The counting had not even started, the result remained a mystery, but the party got under way on the streets of Edinburgh from early evening yesterday. They danced and they sang and they hugged.
utside the magnificent Scottish parliament and the queen’s neighbouring Holyrood palace, under the craggy hill of Arthur’s seat, and all along the Royal Mile, this felt like a city on the threshold of history.
No matter what the result, things will never be the same again. The genie has been released from the bottle, and not even a political magician will be able to return it.
Seldom has a political campaign held a country in the grip of such intensity.
By the time the Scots went to the polls at 7am yesterday, one sensed that the finer details of economics, taxation and social policy did not really matter. This was a campaign about raw emotion. But on the streets of Edinburgh it was mostly good-humoured.
I met a young Yes voter, delivering Muller yoghurts to a shop on the city’s southside. He had just voted for the first time in his life, and said he felt scared as he wielded the pen – frightened of the momentous decision he was making. Another Yes supporter told how she cried in the polling booth. She said: “I’m so near to touching the dream I can feel the hope.”
The emotion may be touching, but how useful would it ever be when it came to the nitty gritty of building a country? Early in the evening, an impromptu session started on the square outside the parliament. As Yes campaigners took their partners in a merry dance at least one no voter joined in, adding to the carnival atmosphere. At times this campaign has seemed not so much like a political event as a great street party.
In fairness to the Scots, it is hard to imagine Dubliners having a hooley on the day of a referendum. But we have rarely had a poll question as straightforward. To add to the sense of occasion, some voters were led to polling booths by men in kilts playing bagpipes. Surely this was a vote loser. One was reminded of the famous definition of a gentleman – a man who knows how to play the bagpipes, but doesn’t.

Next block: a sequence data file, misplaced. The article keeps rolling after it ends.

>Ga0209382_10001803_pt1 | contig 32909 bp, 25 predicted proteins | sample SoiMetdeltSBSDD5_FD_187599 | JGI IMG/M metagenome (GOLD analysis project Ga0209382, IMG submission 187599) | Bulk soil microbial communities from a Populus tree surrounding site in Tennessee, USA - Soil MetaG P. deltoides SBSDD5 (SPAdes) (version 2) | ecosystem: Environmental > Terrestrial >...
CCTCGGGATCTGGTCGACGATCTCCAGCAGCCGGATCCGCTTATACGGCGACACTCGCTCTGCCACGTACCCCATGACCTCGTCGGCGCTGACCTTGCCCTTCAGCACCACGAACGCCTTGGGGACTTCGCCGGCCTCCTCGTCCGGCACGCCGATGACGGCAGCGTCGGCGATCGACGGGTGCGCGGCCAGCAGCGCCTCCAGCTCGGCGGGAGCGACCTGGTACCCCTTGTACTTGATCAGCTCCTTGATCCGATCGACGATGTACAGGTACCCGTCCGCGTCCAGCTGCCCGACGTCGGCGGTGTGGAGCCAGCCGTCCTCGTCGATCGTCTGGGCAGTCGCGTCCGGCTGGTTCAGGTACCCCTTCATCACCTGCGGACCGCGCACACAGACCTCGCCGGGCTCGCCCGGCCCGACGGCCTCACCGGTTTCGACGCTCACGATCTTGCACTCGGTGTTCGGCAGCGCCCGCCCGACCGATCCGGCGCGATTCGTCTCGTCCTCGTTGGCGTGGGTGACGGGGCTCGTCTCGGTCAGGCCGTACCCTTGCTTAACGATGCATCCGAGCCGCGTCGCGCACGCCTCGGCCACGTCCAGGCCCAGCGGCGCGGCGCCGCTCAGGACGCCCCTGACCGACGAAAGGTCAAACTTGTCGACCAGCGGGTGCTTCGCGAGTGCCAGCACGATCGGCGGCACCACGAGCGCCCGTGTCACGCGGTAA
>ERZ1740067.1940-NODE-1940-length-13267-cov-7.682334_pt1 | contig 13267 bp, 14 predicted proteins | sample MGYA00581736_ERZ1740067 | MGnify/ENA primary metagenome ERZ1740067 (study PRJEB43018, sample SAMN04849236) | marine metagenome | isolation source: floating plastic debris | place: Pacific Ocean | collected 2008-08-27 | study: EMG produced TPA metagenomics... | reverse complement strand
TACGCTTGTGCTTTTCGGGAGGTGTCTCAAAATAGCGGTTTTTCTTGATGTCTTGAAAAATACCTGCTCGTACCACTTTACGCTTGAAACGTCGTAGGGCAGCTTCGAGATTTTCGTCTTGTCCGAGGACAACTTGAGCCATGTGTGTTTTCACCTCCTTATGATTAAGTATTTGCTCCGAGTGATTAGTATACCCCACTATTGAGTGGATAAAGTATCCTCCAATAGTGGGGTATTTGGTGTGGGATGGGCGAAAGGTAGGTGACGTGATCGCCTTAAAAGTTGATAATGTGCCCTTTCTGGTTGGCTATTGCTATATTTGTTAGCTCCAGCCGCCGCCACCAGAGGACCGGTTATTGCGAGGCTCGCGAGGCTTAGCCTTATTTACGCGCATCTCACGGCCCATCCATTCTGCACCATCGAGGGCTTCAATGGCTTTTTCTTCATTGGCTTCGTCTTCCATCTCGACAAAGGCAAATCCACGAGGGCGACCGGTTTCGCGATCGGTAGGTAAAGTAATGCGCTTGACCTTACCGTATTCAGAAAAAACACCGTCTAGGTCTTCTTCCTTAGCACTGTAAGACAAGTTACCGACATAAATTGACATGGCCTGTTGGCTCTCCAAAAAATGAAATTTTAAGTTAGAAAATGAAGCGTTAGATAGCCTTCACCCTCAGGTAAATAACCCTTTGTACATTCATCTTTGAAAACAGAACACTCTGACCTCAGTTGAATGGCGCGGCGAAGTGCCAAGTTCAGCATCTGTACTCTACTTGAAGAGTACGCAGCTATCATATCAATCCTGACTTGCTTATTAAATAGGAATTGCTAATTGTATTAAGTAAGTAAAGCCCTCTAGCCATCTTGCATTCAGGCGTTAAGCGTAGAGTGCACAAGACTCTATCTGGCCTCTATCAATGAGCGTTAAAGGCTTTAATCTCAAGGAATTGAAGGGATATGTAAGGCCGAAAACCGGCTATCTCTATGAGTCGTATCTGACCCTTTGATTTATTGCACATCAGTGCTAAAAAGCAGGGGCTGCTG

Outside the parliament, there was a cosmopolitan collection of protesters from all over Europe, each seeking their own form of independence. They harboured the hope that if Scotland was to gain independence their time will come. Catalan firemen, decked out in red, yellow and blue flags, had driven over 2,000 kilometres from Barcelona in a tiny Seat 600. There were also Bretons, Sardinians, and even a man calling for independence for ancient Wessex.
When polls opened at 7am, it immediately became apparent that the turnout would be enormous.
While in Ireland, campaigners are banned from canvassing outside polling centres, in the Scottish poll they were right at the gates. At one polling station, Yes supporters had scrawled: “Vote Yes or else.”
Contrary to the impression given that the No side are all tongue-tied shrinking violets, they made their presence felt on the streets of Edinburgh. Echoing the famous Munster slogan, Colin McInnes bore the legend on his blue shirt: “Scottish by birth, British by the grace of God.”
At the Spitalfields Community Centre, No voters outnumbered the Yes advocates. By common agreement the No campaign had been lacklustre, but supporter Alanna Hoggard gave credit to the former British prime minister Gordon Brown for his rousing rallying call that Scotland did not belong to the SNP. Proving himself to be a greater orator than David Cameron, Brown had shouted “This is everyone’s flag, everyone’s country.”
Now the emotion will have to be dampened down, and politicians will have to build a new country that reflects the wishes of both sides.